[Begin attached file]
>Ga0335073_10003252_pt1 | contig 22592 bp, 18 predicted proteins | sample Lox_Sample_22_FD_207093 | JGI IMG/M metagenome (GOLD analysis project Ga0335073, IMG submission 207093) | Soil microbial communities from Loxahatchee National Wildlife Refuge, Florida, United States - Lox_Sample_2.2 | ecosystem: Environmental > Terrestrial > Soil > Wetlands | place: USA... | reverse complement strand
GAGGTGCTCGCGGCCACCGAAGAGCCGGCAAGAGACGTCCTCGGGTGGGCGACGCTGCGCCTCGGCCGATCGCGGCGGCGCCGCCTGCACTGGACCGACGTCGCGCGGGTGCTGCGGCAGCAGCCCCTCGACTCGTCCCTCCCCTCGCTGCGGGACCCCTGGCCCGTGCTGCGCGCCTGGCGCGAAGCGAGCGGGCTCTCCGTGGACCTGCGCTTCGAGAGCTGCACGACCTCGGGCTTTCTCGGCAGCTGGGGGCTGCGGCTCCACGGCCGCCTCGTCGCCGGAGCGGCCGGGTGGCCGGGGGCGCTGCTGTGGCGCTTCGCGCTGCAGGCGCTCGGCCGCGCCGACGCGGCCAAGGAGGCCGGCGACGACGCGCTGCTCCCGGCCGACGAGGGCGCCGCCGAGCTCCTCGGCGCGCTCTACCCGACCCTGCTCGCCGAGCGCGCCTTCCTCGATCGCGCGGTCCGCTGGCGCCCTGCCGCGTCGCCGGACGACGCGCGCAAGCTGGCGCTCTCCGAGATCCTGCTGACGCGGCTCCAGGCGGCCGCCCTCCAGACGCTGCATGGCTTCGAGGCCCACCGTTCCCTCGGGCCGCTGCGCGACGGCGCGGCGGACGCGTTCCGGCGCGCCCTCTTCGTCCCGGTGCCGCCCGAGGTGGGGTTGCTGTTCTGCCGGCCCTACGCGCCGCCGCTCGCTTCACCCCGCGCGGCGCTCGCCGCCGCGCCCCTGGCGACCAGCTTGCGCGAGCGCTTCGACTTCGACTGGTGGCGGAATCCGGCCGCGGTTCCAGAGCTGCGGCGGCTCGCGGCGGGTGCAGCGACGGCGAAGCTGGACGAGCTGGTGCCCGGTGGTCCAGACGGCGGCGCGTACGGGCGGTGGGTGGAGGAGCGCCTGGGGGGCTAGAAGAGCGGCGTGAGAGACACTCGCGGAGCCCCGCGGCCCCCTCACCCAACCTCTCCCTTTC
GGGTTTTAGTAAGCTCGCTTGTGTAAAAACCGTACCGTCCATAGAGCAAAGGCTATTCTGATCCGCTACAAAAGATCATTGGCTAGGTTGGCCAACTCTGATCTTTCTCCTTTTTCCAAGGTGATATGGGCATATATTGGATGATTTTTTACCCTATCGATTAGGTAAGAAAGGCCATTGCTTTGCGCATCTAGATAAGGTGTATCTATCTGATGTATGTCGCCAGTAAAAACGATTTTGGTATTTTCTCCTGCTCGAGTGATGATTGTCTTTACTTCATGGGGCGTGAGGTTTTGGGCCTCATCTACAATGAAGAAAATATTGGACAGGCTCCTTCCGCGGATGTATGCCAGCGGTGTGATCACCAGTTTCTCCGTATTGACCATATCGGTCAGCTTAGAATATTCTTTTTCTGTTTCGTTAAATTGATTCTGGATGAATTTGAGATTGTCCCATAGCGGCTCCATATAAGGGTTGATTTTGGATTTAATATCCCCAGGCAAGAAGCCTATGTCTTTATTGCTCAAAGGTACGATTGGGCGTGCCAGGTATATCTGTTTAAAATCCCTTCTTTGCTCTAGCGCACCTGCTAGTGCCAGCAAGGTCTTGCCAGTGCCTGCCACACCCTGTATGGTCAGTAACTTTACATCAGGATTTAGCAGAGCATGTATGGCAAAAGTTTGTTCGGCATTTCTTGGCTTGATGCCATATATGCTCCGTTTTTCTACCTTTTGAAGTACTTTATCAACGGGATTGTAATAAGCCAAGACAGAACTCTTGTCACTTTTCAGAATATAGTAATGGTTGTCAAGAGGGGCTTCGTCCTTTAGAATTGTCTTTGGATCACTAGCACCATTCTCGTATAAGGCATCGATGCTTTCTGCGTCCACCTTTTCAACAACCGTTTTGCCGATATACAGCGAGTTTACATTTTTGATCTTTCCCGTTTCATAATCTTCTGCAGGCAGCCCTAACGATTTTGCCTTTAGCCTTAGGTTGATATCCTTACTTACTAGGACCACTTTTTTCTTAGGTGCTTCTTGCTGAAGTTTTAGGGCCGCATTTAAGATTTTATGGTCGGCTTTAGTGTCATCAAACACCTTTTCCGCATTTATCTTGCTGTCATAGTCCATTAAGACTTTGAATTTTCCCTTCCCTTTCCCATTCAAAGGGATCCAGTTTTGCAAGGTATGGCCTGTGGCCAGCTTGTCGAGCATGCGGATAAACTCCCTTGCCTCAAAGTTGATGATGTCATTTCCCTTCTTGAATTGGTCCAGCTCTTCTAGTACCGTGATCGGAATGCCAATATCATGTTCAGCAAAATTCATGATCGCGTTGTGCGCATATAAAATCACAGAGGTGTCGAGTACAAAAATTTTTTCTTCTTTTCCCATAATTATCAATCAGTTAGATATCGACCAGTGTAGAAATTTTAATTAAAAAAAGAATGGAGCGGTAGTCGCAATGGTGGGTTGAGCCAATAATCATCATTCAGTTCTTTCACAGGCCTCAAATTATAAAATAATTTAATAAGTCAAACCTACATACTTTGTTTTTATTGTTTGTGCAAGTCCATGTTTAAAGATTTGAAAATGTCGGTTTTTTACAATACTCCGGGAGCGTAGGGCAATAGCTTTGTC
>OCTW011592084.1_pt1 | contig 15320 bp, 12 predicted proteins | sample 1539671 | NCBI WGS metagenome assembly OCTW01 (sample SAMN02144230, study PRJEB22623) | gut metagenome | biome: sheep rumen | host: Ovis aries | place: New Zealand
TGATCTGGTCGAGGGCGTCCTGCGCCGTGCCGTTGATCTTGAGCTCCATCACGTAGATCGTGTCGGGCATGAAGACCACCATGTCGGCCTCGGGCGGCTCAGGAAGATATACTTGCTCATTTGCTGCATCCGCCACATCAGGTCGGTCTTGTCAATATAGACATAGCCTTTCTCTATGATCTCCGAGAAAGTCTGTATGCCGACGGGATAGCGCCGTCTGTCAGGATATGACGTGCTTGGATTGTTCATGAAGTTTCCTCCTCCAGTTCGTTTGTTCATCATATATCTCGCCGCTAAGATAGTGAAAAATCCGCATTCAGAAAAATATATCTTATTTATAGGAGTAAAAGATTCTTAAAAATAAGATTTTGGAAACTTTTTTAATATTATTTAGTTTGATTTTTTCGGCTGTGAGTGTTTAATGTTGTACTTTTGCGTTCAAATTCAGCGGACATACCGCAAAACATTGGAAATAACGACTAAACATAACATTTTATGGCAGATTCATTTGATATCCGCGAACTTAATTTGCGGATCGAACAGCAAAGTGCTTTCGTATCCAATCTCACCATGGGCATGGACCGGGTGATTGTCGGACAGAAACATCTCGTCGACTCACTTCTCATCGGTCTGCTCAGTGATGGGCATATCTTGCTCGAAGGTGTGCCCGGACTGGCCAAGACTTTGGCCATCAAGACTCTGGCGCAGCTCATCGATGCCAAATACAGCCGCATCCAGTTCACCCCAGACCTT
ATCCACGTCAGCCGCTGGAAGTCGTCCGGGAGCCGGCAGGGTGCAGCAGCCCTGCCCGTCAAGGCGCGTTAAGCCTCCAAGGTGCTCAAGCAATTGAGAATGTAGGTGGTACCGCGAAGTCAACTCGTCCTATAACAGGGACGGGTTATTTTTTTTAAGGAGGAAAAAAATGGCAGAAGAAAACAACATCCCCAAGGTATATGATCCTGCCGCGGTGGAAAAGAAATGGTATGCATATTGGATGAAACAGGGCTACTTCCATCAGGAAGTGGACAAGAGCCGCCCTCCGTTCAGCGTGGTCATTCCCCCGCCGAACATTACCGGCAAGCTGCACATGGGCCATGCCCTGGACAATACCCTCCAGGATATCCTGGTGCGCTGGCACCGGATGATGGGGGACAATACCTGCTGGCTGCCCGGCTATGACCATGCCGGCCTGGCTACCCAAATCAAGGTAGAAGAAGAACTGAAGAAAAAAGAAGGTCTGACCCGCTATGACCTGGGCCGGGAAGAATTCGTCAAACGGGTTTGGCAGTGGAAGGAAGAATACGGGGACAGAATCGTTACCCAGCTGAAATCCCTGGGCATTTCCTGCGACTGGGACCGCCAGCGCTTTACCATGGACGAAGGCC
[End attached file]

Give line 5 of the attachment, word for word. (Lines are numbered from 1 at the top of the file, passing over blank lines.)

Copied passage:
TGATCTGGTCGAGGGCGTCCTGCGCCGTGCCGTTGATCTTGAGCTCCATCACGTAGATCGTGTCGGGCATGAAGACCACCATGTCGGCCTCGGGCGGCTCAGGAAGATATACTTGCTCATTTGCTGCATCCGCCACATCAGGTCGGTCTTGTCAATATAGACATAGCCTTTCTCTATGATCTCCGAGAAAGTCTGTATGCCGACGGGATAGCGCCGTCTGTCAGGATATGACGTGCTTGGATTGTTCATGAAGTTTCCTCCTCCAGTTCGTTTGTTCATCATATATCTCGCCGCTAAGATAGTGAAAAATCCGCATTCAGAAAAATATATCTTATTTATAGGAGTAAAAGATTCTTAAAAATAAGATTTTGGAAACTTTTTTAATATTATTTAGTTTGATTTTTTCGGCTGTGAGTGTTTAATGTTGTACTTTTGCGTTCAAATTCAGCGGACATACCGCAAAACATTGGAAATAACGACTAAACATAACATTTTATGGCAGATTCATTTGATATCCGCGAACTTAATTTGCGGATCGAACAGCAAAGTGCTTTCGTATCCAATCTCACCATGGGCATGGACCGGGTGATTGTCGGACAGAAACATCTCGTCGACTCACTTCTCATCGGTCTGCTCAGTGATGGGCATATCTTGCTCGAAGGTGTGCCCGGACTGGCCAAGACTTTGGCCATCAAGACTCTGGCGCAGCTCATCGATGCCAAATACAGCCGCATCCAGTTCACCCCAGACCTT